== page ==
What makes a life well-lived?
An acquaintance of mine lost his wife last week after a two-year battle with cancer. She was 36. They have 2 young daughters.
Standing in line at the viewing I was dealing with my usual narcissism, “what the hell do I say to the guy who just lost his wife?” I literally had no idea.
As this was the death of a young mother, the viewing line was long. I had 90 minutes to think about what I would say. As we passed the casket I still had no idea.
Rob stuck out his hand to me and thanked me for coming, I said, “She did a great job with you and the kids.”
Rob, who looked a little tired but had been incredibly gregarious to everyone who approached during the 3-hour non-stop viewing line, smiled a little, stepped back and said, “you know, you’re the only person who’s said that.” I’m sure he had heard a lot of condolences, I mean really, how many different ways can you empathize with someone who’s lost his wife and mother of his kids.
This exchange got me to thinking a little bit about marriage.
I’ve known Rob since I was a kid. He and his two brothers lived next to my cousin. I would often go over to my cousin’s house and we’d play Wiffle ball or football with all the neighbor kids. Over time, that translated into flag football games that we played late into our 30’s.
Rob and I were never particularly friendly to each other. Truthfully, I think we got on each other’s nerves a lot. Possibly, as were both vying for my cousin’s attention. More likely because I thought he was aloof and he thought I was boorish. I was wrong, he was right.
Rob and I married our wives the same year, 1999. I’m sure I changed a little after my wedding, but Rob seemed to change drastically. He’d come out and play sports with the guys far less. Instead, he was always home with the wife. Once the kids came along, he basically became a ghost.
To many of us still getting together on Sunday mornings, he had become the dreaded “family man.”
But we were wrong.
He had become a loving husband and father, not some generic cartoon of a dad.
His wife had taught him where the priorities were. During their nearly 12 years of marriage, she had helped him become the man he is, a capable and compassionate father, and someone who will be able to raise the two beautiful girls in her absence.
She didn’t know this was going to be how their marriage turned out. She couldn’t have predicted her death. She simply acted in the best interests of the family, all the time. And she helped Rob to do the same.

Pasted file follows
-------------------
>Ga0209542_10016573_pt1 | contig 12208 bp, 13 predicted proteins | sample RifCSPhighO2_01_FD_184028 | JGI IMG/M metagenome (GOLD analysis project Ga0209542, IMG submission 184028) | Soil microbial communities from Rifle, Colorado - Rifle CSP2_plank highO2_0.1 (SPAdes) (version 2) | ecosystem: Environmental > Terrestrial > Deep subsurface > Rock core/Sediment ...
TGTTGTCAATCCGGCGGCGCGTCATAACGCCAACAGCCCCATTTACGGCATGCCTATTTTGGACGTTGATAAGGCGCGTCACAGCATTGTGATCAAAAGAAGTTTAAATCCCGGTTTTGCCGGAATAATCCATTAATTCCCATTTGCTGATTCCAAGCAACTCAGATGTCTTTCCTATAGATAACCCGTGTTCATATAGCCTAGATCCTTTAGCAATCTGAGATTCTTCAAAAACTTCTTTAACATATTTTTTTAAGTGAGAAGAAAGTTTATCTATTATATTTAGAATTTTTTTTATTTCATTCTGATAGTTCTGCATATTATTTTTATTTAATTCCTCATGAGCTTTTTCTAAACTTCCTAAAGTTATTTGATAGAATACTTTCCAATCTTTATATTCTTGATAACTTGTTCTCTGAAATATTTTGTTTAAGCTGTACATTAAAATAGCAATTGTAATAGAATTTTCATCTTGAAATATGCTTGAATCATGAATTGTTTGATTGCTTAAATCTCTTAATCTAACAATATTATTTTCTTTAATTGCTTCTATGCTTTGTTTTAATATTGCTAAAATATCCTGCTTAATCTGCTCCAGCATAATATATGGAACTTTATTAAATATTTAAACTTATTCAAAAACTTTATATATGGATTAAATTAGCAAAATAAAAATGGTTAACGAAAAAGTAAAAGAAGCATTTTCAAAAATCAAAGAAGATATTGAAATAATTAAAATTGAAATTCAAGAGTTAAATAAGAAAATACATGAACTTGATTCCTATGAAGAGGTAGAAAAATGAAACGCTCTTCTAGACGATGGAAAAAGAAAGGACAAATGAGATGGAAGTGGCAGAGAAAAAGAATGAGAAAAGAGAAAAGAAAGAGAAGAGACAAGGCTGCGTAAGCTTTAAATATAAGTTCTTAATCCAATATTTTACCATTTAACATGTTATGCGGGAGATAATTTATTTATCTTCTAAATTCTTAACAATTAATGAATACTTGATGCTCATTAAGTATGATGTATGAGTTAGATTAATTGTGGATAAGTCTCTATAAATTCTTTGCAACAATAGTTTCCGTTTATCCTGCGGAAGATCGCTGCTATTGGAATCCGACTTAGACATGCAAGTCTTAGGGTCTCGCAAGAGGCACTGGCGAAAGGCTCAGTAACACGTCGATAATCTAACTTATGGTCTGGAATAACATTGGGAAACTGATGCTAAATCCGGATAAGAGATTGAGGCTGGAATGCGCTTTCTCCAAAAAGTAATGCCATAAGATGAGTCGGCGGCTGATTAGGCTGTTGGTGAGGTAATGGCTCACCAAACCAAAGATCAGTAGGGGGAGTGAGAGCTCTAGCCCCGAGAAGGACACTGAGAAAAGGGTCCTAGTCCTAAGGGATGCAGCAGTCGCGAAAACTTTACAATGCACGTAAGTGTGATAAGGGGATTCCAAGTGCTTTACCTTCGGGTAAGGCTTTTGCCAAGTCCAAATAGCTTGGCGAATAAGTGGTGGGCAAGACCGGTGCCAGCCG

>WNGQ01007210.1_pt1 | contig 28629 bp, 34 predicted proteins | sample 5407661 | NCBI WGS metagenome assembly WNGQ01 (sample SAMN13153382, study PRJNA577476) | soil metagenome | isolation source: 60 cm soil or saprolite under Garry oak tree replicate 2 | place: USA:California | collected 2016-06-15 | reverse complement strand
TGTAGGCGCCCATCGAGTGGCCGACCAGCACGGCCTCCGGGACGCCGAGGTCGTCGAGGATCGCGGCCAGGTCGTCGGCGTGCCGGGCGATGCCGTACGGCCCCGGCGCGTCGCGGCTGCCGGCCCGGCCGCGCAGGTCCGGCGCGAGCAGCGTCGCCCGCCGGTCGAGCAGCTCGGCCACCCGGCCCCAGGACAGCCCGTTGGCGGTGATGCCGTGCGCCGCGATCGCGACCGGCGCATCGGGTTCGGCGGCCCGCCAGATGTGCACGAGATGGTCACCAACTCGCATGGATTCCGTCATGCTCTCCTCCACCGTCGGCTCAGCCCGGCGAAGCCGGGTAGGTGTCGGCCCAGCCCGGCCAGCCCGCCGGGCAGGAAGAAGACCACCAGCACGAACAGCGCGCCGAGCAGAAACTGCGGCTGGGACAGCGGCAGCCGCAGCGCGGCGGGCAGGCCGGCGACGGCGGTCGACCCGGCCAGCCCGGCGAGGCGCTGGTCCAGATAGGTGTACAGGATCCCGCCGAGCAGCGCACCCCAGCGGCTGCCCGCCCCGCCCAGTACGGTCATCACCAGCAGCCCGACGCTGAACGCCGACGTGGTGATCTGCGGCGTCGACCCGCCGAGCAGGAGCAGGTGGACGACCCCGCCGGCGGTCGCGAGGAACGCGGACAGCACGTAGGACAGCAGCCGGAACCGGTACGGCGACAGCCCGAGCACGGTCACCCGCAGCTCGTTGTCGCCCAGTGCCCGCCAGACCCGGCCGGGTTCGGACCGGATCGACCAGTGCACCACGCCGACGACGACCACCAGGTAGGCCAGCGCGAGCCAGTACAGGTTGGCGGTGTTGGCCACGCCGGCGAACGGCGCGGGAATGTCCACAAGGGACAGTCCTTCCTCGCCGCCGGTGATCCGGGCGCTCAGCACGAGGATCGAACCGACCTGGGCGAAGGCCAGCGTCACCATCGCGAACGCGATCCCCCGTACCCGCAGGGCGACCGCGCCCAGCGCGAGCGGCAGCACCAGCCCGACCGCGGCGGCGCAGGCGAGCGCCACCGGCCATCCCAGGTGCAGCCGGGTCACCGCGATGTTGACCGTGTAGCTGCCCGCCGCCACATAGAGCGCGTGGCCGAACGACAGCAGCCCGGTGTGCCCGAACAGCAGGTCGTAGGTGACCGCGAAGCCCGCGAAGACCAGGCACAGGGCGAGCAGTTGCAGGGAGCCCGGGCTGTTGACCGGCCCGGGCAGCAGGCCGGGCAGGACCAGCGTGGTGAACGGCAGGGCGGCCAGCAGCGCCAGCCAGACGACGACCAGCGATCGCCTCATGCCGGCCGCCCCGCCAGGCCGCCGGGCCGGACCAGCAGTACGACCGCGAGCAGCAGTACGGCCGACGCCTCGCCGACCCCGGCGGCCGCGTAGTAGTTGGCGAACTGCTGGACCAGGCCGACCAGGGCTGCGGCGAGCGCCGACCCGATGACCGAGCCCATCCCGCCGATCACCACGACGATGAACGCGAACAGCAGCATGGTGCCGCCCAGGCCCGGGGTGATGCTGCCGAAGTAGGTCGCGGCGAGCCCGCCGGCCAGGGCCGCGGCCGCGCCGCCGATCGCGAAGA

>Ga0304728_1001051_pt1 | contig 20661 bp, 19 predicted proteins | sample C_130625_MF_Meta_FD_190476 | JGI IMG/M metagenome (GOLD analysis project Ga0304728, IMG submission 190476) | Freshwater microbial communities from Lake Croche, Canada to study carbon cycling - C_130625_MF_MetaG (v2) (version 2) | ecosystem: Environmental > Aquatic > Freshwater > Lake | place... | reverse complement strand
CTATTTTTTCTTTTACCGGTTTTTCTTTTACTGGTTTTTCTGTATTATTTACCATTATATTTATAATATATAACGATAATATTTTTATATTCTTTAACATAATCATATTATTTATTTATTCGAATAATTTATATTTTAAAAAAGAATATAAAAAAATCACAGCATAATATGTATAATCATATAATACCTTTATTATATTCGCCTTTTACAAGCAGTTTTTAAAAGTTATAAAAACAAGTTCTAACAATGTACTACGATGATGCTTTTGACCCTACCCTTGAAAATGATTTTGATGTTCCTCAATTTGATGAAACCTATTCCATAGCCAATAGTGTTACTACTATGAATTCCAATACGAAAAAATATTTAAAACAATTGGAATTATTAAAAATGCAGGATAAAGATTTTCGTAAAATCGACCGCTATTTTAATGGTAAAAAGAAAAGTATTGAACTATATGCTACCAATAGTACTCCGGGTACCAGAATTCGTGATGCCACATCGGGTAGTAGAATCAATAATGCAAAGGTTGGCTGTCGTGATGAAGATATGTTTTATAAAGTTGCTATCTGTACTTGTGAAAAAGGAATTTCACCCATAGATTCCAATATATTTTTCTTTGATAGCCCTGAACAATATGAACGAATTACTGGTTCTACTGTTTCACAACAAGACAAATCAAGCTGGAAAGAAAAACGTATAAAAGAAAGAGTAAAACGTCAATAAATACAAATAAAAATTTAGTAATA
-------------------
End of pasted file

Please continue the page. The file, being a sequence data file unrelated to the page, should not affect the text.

Rob is a better man today for having married Jane. Their daughters are benefiting not only from being born, but from having parents who took responsibility for each other.
This reminds me of a bible verse that always gets us Christians in trouble with feminists, “Wives, submit yourselves to your own husbands as you do to the Lord” (Ephesians 5:22). However, it’s the line a little farther down people often fail to mention, “Husbands, love your wives, just as Christ loved the church and gave himself up for her” (Ephesians 5:25).
What St. Paul is trying to tell us, is to be responsible to each other. It isn’t enough to “love” each other. We have to help each other. We have to make each other better people.
As my wife and I were preparing for our wedding we took part in Pre Cana with our priest. We would meet with him to discuss issues related to Catholic marriage. One of the first questions he posed to us was, “What is the point of marriage?” Jennifer and I looked at each other rather dumbfounded, neither of us sure what to say at this loaded question. I meekly replied, “to get our spouse into heaven?”
Fr. Joe smiled broadly and said, “yes, that’s exactly the point of marriage.”
That’s what Jane did for Rob, and I’m sure what Rob did for Jane. I’m pretty sure that’s what we’re all supposed to be doing for each other.
I think this message is important for believers and non-believers alike, we need to be responsible to our spouses and families. We need to make sure they’re prepared for life with and without us, for their sake, the sake of any children and the community over all, as children who are raised in responsible homes are more likely to improve their community than worsen it.